Cuts in Agricultural Subsidies Gain Support
“Farm Subsidies: Sacred Cows No More” is the headline of the WSJ April 9 article. Agricultural subsidies, in a period where budget cuts are de rigeur, may no longer be sacrosanct, noted the article. With farmers making record profits, yet still getting heavily subsidized, some policy makers are setting their sights on direct payments to farmers of about $5 billion per year. Last year total farm subsidies were about $15 billion.
Corn farmers are the ones who benefit most, with about $2.1 billion of those direct payments going to them.
Even some industry organizations see the need for some cuts in agricultural support:
Roger Johnson, president of the National Farmers Union, said the direct subsidies have become indefensible because they don’t go to farmers who need them to survive tough times.
Most of the payments go to the largest farmers in the U.S., given the amount of land they own. From 2002, when the program was expanded, through 2010, the top 10% of recipients received 67% of the funds, according to David DeGennaro, an Environmental Working Group legislative analyst.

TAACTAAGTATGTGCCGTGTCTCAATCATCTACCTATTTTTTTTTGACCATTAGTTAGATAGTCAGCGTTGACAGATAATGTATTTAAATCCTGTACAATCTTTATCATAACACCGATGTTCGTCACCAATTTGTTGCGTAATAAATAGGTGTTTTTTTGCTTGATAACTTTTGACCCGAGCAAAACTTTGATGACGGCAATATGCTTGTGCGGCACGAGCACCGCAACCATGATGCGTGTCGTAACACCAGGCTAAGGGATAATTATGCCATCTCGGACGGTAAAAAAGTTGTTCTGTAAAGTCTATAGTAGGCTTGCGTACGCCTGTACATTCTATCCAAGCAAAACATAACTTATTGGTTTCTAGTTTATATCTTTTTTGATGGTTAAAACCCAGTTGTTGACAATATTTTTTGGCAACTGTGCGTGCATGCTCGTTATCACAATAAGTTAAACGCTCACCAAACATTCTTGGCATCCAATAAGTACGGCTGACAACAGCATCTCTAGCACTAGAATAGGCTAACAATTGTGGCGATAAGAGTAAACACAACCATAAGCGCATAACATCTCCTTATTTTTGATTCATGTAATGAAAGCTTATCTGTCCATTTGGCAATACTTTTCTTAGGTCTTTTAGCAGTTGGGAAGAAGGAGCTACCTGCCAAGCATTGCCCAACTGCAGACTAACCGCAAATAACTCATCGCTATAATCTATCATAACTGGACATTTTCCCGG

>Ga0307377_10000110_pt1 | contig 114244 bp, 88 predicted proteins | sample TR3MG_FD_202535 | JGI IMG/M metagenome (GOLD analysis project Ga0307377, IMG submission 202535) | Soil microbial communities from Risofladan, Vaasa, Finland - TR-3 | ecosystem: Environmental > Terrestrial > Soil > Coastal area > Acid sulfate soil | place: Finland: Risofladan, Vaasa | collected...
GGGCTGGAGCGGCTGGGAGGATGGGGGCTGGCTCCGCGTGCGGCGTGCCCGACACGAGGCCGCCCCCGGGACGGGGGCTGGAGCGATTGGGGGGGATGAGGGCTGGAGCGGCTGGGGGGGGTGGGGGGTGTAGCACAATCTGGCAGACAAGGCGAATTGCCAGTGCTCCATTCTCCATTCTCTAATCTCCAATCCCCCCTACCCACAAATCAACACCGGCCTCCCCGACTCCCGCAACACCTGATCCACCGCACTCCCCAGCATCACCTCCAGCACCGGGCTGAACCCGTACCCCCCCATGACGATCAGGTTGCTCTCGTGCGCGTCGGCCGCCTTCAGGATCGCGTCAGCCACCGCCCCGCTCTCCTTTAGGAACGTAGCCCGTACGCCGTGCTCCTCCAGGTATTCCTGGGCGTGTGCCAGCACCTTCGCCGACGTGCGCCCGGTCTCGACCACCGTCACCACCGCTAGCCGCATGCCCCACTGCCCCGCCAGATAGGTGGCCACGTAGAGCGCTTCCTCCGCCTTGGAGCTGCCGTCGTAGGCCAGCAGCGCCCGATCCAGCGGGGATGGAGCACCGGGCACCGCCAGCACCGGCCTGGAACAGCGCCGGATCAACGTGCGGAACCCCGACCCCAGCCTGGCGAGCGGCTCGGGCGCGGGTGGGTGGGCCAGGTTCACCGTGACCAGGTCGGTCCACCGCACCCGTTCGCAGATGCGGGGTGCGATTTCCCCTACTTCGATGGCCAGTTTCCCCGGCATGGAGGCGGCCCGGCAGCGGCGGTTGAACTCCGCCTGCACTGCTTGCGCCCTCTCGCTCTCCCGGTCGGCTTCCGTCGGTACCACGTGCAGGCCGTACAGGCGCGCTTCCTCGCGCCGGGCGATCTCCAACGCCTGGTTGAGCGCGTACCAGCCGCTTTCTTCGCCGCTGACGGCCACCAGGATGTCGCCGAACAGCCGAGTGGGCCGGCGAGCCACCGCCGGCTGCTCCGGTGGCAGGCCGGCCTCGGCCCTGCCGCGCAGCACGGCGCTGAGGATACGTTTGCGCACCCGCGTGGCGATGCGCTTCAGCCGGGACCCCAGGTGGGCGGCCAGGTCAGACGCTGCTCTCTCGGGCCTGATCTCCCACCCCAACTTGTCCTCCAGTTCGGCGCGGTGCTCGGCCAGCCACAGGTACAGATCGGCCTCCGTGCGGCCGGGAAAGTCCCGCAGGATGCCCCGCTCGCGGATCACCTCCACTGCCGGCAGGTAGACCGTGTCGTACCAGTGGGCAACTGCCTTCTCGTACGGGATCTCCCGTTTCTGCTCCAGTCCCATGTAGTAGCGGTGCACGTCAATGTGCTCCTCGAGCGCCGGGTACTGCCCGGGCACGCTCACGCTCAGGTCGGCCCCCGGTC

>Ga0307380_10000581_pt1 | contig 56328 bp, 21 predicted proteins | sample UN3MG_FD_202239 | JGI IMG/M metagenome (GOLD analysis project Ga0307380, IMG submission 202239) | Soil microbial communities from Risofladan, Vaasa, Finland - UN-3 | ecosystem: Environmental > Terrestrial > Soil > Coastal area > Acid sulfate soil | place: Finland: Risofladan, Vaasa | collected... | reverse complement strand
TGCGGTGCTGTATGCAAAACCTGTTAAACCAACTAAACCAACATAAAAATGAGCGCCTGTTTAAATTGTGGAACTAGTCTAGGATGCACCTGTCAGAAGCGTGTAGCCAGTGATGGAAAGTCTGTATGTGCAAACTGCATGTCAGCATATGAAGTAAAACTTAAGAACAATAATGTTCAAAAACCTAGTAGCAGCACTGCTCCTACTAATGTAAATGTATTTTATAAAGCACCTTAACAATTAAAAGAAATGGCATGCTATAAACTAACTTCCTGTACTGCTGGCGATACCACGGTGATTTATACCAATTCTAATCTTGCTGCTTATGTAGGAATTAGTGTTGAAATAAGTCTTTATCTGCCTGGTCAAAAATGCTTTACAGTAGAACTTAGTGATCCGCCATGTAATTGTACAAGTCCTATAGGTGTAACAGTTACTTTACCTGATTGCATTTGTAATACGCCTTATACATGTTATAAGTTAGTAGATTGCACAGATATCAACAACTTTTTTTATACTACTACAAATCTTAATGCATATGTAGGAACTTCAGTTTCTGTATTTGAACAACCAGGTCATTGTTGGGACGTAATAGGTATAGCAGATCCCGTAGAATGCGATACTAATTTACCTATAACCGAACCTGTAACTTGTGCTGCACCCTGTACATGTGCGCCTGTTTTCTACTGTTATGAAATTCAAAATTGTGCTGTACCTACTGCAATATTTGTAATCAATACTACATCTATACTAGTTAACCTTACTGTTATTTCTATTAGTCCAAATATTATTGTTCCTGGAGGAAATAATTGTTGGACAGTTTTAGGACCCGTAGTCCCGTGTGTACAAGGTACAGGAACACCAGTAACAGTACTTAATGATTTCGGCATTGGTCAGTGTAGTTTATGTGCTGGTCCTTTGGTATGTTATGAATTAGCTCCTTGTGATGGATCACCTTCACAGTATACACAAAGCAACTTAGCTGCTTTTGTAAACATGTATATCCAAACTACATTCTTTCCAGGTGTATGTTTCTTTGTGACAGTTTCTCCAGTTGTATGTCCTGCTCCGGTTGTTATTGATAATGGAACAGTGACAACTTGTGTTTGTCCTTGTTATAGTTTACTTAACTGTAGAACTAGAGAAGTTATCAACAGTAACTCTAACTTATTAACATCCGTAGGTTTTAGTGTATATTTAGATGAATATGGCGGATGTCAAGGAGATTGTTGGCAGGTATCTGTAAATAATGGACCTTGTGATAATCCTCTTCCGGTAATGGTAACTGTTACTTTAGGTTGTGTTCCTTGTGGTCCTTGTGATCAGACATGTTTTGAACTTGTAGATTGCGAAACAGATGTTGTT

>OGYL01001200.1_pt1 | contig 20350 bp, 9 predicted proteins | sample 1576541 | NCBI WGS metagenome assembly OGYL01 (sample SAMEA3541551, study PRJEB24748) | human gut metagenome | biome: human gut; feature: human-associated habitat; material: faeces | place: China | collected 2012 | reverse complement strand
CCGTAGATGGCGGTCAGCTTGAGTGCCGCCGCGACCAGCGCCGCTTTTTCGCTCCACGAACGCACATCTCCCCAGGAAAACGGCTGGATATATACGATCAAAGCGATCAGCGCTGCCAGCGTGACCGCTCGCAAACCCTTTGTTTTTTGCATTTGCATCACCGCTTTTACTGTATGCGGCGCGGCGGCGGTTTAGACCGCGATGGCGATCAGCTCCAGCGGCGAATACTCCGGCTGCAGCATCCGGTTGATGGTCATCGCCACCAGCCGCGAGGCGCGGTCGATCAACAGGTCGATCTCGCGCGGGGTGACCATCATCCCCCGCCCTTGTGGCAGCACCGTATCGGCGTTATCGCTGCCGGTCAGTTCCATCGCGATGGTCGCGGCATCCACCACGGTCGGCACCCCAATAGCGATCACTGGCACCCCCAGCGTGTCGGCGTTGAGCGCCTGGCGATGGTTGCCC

What’s encouraging about the changing mood toward farm subsidies is that some influential policymakers are on board and are looking at agricultural support for some needed cuts.
Mr. Lucas of Oklahoma, the Republican chairman of the House Agriculture Committee, said in an interview that direct payments were fair game for lawmakers looking to cut spending next year. He still wants to resist some cuts, a point of view he outlined in a March 15 letter to the House Budget Committee written with Rep. Collin Peterson (D., Minn.). He didn’t specify what might be protected.
Senate Majority Leader Harry Reid (D., Nev.), however, suggested earlier this month that farm subsidies were a likely budget-cutting target. He didn’t specify which programs, but said, “Commodity price for farms, farm products have never been—never been higher than they are today. There’s money there.”